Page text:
Germany, Netherlands and Italy
Germany, for its part, hasn’t put its money’s mouth on Algeria. In 1978, Ruhrgas (now absorbed by E.ON) signed a major contract to supply liquefied natural gas to Germany. Germany never built the LNG terminal needed to start this decade. So far, it is the only major European country that does not have LNG import terminals, although it can rely on existing facilities in the Netherlands and Belgium.
In 1978, the Netherlands also committed to buying Algerian gas. Algeria dropped the contract in the early 1980s due to Germany’s refusal to go ahead. Later in the 1980s, Rourgas again showed interest in buying Algerian gas, but the price offered was too low and because Rourgas wanted to install gas via France, which insisted on very high transit charges. By getting rid of Algerian gas, Germany committed itself to Russian goodwill.
Italy, like Germany, the main importer of Russian gas, is better positioned. In December 2021, Sonatrach, the Algerian oil and gas monopoly, increased the amount of gas pumped through the TransMed gas pipeline, which connects Algeria to Italy via Tunisia and the Strait of Sicily, at the request of its Italian customers. This follows a highly successful state visit by Italian President Sergio Mattarella to Algeria in early November. On February 27, Sonatrach confirmed that it could pump additional gas to Europe, but only on the condition that existing contractual obligations are met.
Relations between the Italian energy company ENI and Sonatrach are historically close due to the important role played by the founder of the Italian company, Enrico Mattei, as an adviser to the Provisional Government of the Algerian Republic in its negotiations with France, which which led to the independence of Algeria. In July 1962.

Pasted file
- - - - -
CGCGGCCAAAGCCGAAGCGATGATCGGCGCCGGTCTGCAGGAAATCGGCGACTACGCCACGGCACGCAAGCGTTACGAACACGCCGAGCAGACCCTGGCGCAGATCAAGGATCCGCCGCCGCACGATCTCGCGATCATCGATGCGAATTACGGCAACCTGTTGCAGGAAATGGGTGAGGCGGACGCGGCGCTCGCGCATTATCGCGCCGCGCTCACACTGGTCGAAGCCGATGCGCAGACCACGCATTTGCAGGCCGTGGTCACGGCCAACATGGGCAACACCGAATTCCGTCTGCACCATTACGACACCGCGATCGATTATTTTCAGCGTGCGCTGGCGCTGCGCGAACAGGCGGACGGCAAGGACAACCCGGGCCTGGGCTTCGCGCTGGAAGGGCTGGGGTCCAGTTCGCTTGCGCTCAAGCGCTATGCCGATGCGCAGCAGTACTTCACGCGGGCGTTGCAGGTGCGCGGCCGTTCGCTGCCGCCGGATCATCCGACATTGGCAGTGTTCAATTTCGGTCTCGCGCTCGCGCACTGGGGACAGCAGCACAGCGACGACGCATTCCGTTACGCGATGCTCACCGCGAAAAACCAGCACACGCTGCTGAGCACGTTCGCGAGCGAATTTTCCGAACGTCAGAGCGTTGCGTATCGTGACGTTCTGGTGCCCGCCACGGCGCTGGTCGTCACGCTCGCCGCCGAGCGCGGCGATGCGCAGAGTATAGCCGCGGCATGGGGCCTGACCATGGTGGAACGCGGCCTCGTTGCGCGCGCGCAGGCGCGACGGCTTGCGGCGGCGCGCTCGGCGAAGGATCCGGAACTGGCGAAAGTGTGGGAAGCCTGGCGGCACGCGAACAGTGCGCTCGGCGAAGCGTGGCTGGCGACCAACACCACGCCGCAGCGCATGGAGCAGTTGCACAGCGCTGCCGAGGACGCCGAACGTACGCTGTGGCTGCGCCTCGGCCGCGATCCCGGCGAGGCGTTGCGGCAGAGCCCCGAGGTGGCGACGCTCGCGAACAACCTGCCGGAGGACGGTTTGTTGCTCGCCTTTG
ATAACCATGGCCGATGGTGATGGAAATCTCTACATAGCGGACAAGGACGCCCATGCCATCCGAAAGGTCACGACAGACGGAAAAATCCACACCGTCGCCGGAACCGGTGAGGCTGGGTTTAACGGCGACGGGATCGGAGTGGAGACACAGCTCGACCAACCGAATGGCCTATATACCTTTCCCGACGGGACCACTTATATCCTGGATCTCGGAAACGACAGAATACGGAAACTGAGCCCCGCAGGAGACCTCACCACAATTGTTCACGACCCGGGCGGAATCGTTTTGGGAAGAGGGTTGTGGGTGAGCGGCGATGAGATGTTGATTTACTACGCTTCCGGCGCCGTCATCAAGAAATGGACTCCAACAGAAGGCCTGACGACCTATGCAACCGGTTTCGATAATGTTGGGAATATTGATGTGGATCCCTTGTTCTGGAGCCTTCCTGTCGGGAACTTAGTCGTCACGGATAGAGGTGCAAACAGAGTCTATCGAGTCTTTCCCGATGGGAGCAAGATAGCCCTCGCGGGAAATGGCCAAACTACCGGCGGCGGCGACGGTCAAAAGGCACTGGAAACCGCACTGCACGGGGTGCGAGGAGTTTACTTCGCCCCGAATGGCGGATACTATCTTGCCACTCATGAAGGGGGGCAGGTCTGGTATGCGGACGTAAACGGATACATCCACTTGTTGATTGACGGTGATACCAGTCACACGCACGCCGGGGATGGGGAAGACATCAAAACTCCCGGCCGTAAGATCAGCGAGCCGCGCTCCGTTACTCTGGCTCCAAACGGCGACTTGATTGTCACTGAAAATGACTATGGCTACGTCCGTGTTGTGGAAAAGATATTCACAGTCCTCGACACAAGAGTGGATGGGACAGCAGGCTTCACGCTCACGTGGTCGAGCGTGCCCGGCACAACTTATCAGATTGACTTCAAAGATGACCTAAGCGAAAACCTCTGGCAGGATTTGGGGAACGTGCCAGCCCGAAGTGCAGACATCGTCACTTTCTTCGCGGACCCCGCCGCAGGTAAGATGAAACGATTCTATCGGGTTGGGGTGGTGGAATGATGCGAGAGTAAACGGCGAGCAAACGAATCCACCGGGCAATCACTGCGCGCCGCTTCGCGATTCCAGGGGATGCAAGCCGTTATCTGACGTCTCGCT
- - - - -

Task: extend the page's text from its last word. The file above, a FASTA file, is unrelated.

The European Commission’s pursuit of ultra-liberal energy policies since the beginning of the last century has destabilized the policies of long-term gas and LNG purchase contracts, which until then had been the norm in international gas exchanges. However, security of supply is not based on such misguided liberalism. No new gas reserves can be found, let alone brought into production, if European producers and customers are, as Terzian points out, “at the mercy of prices set by trading platforms that have questionable liquidity (and can be affected by big players.) He adds: This is an attitude of “limiting irresponsibility”.
German energy policy has strongly contributed to the current crisis. He willingly sought to shut down the country’s nuclear power plants and increased its reliance on coal for its electricity sector, thereby increasing carbon emissions.
Considering Caspian gas as an alternative to Russian gas, I would like to add another country, Turkey, which has a very aggressive and independent policy as a major gas transit. However, few observers would argue that such a solution would increase Europe’s security.
Engaging in a long-term strategic dialogue with Algeria would give leverage to Spain and the European Union. This could help establish better relations between Algeria, Morocco and the volatile Sahel region. When trying to understand the politics of different countries, follow the money is often a good guide. You can also follow the gas.
*[Cet article a été initialement publié par Arab Digest, une organisation partenaire de Fair Observer.]